"Mystery, magic, mayhem and Maltesers"
by Colin Snell for remotegoat on 08/08/15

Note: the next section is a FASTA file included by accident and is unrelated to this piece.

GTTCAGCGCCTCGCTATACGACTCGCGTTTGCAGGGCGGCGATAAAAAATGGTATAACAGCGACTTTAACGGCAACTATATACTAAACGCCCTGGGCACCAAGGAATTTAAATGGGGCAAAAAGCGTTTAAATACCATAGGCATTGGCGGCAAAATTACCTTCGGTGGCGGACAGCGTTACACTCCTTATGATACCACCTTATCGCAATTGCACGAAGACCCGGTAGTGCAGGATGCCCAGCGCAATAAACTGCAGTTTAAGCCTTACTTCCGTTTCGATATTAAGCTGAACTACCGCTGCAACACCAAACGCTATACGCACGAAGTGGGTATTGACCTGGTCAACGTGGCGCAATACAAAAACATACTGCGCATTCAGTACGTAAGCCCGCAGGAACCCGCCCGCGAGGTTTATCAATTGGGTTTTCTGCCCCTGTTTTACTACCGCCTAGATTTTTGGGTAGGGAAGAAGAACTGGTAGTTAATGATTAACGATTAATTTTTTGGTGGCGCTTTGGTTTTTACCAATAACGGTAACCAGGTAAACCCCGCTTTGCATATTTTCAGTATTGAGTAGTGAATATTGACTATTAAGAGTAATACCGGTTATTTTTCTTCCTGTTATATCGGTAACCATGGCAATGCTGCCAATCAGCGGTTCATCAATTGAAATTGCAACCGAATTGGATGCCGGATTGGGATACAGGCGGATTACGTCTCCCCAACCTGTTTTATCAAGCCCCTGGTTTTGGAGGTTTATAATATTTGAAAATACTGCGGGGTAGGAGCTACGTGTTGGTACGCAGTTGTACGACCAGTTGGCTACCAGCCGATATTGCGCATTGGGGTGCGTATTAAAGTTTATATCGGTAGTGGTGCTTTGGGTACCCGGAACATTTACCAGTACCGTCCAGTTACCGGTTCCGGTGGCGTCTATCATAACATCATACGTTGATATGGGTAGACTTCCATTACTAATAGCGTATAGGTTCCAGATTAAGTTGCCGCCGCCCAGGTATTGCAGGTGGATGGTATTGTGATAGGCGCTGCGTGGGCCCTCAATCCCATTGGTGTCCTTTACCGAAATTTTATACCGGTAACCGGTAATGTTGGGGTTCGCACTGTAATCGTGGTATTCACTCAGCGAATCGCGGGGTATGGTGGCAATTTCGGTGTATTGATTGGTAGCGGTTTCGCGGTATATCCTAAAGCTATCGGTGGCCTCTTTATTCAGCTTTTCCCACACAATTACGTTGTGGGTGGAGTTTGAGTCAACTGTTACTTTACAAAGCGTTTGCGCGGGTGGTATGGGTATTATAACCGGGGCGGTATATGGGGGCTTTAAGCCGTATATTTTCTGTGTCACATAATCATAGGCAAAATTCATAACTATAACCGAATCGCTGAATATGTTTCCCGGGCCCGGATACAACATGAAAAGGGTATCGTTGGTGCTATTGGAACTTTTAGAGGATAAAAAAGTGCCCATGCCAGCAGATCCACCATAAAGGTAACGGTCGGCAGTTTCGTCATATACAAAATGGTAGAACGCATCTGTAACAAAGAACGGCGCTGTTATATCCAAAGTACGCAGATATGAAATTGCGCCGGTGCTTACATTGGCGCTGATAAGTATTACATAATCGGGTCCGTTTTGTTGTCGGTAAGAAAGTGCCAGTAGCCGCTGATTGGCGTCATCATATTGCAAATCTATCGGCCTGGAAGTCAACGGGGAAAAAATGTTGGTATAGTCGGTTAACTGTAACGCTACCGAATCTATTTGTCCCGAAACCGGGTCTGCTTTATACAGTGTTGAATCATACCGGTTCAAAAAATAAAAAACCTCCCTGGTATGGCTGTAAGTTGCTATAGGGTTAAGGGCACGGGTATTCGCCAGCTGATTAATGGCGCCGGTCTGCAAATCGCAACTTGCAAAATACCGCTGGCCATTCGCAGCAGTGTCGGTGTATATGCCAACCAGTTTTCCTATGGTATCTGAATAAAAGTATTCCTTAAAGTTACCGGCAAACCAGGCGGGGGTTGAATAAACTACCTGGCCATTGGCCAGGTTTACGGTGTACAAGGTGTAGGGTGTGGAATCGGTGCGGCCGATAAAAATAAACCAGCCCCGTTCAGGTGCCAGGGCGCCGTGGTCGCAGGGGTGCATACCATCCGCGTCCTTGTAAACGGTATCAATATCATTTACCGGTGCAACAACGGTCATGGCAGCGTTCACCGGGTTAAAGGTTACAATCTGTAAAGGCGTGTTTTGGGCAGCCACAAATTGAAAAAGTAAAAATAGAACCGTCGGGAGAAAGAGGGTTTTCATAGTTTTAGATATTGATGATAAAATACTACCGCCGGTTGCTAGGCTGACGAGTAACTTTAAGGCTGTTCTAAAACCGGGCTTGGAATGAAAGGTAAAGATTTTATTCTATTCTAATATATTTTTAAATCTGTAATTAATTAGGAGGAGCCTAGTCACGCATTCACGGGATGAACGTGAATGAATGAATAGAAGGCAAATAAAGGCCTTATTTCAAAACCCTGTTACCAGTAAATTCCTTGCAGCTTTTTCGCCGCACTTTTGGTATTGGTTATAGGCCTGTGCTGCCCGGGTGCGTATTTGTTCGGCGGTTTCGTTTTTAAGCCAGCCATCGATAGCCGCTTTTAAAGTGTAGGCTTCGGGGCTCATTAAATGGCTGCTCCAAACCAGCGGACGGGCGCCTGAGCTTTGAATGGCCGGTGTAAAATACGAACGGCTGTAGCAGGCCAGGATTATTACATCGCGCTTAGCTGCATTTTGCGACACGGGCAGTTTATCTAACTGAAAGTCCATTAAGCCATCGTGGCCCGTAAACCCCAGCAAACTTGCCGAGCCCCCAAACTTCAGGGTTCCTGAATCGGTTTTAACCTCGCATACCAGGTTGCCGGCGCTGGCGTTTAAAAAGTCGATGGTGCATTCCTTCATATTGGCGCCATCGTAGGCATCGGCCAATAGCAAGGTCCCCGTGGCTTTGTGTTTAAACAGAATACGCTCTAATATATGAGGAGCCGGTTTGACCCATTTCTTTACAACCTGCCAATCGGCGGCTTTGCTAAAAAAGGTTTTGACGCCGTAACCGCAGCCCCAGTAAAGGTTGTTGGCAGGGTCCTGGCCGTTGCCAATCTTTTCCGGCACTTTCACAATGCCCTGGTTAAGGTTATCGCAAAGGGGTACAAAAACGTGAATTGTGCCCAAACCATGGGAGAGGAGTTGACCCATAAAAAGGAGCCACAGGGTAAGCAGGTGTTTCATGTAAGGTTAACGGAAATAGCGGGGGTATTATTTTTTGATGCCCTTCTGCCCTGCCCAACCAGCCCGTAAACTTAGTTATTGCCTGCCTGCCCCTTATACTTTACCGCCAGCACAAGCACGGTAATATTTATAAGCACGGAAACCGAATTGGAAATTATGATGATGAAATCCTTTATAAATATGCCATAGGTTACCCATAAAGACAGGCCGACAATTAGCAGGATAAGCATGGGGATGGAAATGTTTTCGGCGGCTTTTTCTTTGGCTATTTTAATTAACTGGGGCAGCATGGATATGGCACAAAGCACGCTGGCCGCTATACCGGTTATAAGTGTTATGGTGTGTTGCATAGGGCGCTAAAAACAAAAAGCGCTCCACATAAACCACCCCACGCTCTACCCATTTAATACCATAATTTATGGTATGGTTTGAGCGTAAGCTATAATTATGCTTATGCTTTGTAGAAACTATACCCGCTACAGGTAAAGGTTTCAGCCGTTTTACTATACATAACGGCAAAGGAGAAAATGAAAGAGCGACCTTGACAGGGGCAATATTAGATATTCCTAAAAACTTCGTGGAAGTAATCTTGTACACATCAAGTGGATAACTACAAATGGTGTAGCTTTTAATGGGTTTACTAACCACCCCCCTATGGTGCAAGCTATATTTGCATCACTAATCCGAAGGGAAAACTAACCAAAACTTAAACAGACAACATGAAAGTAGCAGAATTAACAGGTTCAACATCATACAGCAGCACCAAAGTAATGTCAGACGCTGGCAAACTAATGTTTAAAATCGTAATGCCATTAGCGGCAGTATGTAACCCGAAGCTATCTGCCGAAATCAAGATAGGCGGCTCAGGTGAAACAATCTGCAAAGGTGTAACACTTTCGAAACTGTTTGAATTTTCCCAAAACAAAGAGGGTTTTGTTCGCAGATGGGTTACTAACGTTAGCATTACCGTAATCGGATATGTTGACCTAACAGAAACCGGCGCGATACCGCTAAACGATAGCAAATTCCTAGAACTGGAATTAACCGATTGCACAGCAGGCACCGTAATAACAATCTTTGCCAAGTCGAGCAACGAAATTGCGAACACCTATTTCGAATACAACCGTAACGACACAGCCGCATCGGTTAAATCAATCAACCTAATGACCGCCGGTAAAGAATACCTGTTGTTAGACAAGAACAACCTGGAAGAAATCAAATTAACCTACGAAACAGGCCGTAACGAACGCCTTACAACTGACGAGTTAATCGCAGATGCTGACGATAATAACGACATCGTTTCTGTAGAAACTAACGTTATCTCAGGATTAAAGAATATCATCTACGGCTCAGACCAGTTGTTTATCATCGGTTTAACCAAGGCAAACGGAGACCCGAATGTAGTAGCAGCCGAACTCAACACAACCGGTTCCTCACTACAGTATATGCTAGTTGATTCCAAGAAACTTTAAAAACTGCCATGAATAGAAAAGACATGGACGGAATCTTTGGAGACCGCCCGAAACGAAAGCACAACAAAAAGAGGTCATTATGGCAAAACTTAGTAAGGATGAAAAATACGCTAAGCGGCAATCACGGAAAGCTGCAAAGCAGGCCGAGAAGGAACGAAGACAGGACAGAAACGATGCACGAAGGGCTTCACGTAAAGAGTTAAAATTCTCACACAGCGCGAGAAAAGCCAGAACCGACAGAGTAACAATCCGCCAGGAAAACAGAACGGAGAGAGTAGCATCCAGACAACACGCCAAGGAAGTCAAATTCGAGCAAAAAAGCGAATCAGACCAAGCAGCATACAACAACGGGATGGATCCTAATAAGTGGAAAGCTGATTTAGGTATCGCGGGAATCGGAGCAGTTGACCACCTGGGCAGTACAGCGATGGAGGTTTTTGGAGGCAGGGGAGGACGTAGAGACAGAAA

With more than a passing nod to the films of the 30s and 40s and the genre of the detective story, Anthony Horrowitz's 'The Falcon's Malteser' has proven to be one of the most popular children's books of the last thirty years and consequently New Old Friends (making people laugh since 2008) in collaboration with Theatre Royal Bath's Egg, Newbury Corn Exchange, Natural Theatre Company and Walker Books, bring their fast-paced and entertaining show to the Fringe, having toured nationally with great success last year. Aimed at family audiences (8+) it is a mixture of slapstick comedy, a couple of songs, and a witty script and relies on four actors to play some twenty roles between them including having a musical ability on the guitar and didgeridoo. The set (the interior of the Diamond Brothers Detective Agency office) neatly transforms into a variety of locations by the pulling out of a large draw, the moving of a table, the switching of a few signs, a series of rotating doors and a few other tricks to ensure that the action never falters, although I did find some of the scene changes were just a little over-long. However, it is all played with gusto and a degree of creativity and invention as a plethora of weird and wonderful characters from a three foot Mexican through to Fat Man (who has lost a great deal of weight), Gott and Himmell, Lauren Barcardi, Beatrice von Falkenberg and Betty Cleaner, to name but a few, are embroiled, together with Tim Diamond, a less than successful detective and his more astute and intelligent brother, Nick, in discovering why the box of Maltesers they have been asked to safeguard is of such importance. The actors are accomplished, confident and throw themselves into their roles with great aplomb. It's all very reminiscent of the more more successful West End shows 'The 39 Steps', adapted for the stage by Patrick Barlow, and 'The Hound of the Baskervilles', adapted for the stage by Steven Canny and John Nicholson, but manages to keep its audience entertained throughout nevertheless. All very worthy and an enjoyable way to spend an hour in between everything else that is on offer.

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